QLISP: A language for the interactive development of complex systems

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This paper presents a functional overview of the features and capabilities of QLISP, one of the newest of the current generation of very high level languages developed for use in Artificial Intelligence (AI) research.QLISP is both a programming language and an interactive programming environment. It embeds an extended version of QA4, an earlier AI language, in INTERLISP, a widely available version of LISP with a variety of sophisticated programming aids.The language features provided by QLISP include a variety of useful data types, an associative data base for the storage and retrieval of expressions, the ability to associate property lists with arbitrary expressions, a powerful pattern matcher based on a unification algorithm, pattern-directed function invocation, "teams" of pattern invoked functions, a sophisticated mechanism for breaking a data base into contexts, generators for associative data retrieval, and easy extensibility.System features available in QLISP include a very smooth interaction with the underlying INTERLISP language, a facility for aggregating multiple pattern matches, and features for interactive control of programs.A number of applications to which QLISP has been put are briefly discussed, and some directions for future development are presented.SRI Tech.Note 120, AI Center, SRI International, Inc., Menlo Park, Calif.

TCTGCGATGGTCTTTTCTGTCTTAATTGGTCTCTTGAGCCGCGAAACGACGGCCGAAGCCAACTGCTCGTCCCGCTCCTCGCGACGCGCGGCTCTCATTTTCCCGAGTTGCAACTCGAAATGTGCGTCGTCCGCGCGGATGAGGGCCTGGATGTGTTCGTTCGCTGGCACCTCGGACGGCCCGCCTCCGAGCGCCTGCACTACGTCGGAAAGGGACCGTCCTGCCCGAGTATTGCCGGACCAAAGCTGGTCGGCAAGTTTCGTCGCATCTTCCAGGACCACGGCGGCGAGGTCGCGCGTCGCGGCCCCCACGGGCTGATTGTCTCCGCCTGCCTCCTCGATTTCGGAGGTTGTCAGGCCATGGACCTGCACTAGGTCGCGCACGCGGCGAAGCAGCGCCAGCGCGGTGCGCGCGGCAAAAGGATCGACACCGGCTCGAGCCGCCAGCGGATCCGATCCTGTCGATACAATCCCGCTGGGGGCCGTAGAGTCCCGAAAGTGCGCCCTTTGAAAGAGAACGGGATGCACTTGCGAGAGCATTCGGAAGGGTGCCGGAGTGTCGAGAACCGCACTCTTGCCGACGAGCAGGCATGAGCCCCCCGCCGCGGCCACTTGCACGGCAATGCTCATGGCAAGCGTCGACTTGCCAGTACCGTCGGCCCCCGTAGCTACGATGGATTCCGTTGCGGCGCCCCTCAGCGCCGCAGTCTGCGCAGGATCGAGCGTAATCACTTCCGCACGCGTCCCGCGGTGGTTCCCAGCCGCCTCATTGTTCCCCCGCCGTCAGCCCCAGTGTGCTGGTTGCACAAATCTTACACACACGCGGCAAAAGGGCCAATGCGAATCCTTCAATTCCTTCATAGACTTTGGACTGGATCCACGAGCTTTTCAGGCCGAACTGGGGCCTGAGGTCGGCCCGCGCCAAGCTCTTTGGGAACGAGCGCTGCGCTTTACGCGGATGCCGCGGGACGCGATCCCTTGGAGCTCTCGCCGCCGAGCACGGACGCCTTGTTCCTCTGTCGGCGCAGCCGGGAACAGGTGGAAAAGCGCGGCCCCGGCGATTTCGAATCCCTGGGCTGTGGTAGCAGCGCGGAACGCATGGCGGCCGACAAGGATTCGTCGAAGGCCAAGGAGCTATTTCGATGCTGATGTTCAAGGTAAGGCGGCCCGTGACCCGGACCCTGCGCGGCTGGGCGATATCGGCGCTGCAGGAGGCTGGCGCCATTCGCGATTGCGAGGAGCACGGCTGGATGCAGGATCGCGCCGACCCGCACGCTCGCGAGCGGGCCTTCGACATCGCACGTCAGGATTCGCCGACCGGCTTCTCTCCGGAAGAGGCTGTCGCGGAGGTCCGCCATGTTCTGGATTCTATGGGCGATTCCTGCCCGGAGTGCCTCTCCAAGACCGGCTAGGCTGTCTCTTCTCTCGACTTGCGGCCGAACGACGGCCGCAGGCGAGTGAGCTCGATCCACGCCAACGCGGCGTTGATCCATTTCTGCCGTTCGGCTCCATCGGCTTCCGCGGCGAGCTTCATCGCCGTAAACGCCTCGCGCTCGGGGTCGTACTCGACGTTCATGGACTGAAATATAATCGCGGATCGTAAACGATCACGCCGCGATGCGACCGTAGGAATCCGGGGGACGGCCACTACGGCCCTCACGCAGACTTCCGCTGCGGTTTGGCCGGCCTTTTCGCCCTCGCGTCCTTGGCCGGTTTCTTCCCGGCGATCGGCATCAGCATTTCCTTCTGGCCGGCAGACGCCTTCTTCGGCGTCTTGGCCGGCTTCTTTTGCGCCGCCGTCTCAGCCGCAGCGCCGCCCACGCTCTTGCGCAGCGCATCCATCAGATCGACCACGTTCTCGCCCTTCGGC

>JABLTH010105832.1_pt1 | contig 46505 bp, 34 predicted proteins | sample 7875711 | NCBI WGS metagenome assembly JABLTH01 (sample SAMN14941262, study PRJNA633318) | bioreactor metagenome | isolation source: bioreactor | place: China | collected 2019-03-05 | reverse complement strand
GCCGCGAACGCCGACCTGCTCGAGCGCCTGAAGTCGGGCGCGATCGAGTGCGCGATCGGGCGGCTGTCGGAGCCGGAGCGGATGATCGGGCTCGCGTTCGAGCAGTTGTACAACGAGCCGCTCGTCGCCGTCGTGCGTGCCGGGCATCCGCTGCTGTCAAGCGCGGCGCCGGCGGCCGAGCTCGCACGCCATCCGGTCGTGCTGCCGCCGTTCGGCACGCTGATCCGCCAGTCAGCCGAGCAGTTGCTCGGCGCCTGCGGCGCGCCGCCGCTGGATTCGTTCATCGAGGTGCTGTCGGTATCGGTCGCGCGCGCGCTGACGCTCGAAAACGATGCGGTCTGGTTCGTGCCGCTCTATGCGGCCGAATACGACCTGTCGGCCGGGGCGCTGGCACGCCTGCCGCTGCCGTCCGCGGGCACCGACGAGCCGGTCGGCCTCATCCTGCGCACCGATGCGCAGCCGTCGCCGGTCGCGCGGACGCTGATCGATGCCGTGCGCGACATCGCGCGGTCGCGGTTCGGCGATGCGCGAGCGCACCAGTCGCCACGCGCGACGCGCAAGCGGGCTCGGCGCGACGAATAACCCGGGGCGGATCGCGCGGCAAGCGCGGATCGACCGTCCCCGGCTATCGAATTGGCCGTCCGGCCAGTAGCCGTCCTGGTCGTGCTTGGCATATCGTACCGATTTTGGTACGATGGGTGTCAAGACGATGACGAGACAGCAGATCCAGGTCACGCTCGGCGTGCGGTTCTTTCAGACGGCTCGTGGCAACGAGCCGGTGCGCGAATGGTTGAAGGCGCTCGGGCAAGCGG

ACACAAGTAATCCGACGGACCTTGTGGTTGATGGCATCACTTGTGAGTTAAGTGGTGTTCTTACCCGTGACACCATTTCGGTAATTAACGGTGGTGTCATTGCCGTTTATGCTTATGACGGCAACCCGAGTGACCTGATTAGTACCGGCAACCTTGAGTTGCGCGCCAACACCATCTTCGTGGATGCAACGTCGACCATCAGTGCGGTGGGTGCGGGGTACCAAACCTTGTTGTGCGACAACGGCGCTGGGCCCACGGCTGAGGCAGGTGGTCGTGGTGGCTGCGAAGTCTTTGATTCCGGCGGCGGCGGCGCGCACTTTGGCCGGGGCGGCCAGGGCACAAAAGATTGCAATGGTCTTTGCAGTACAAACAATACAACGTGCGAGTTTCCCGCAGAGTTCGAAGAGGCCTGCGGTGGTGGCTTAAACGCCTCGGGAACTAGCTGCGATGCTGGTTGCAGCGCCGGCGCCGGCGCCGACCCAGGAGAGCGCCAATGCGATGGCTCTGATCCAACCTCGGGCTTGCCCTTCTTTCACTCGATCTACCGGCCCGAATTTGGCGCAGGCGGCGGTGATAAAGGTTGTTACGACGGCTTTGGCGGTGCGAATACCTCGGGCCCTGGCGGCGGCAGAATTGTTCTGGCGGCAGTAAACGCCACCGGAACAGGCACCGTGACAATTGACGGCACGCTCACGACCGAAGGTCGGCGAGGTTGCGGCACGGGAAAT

Conceptual Graphs for a Data Base Interface

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Abstract: A data base system that supports natural language queries is not really natural if it requires the user to know how the data are represented. This paper defines a formalism, called conceptual graphs, that can describe data according to the user’s view and access data according to the system’s view. In addition, the graphs can represent functional dependencies in the data base and support inferences and computations that are not explicit in the initial query.IBM Journal of Research and Development 20:4, pp. 336-357.



Parsing natural language via recursive transition net

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Full text available for a fee. In R. Yeh (Ed.), Applied computation theory: Analysis, design, modeling. Englewood Cliffs, N.J.: Prentice-Hall, 451-467.



Artificial intelligence meets natural stupidity

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As a field, artificial intelligence has always been on the border of respectability, and therefore on the border of crackpottery. Many critics (Dreyfus, 1972), (Lighthill, 1973) have urged that we are over the border. We have been very defensive toward this charge, drawing ourselves up with dignity when it is made and folding the cloak of Science about us. On the other hand, in private, we have been justifiably proud of our willingness to explore weird ideas, because pursuing them is the only way to make progress.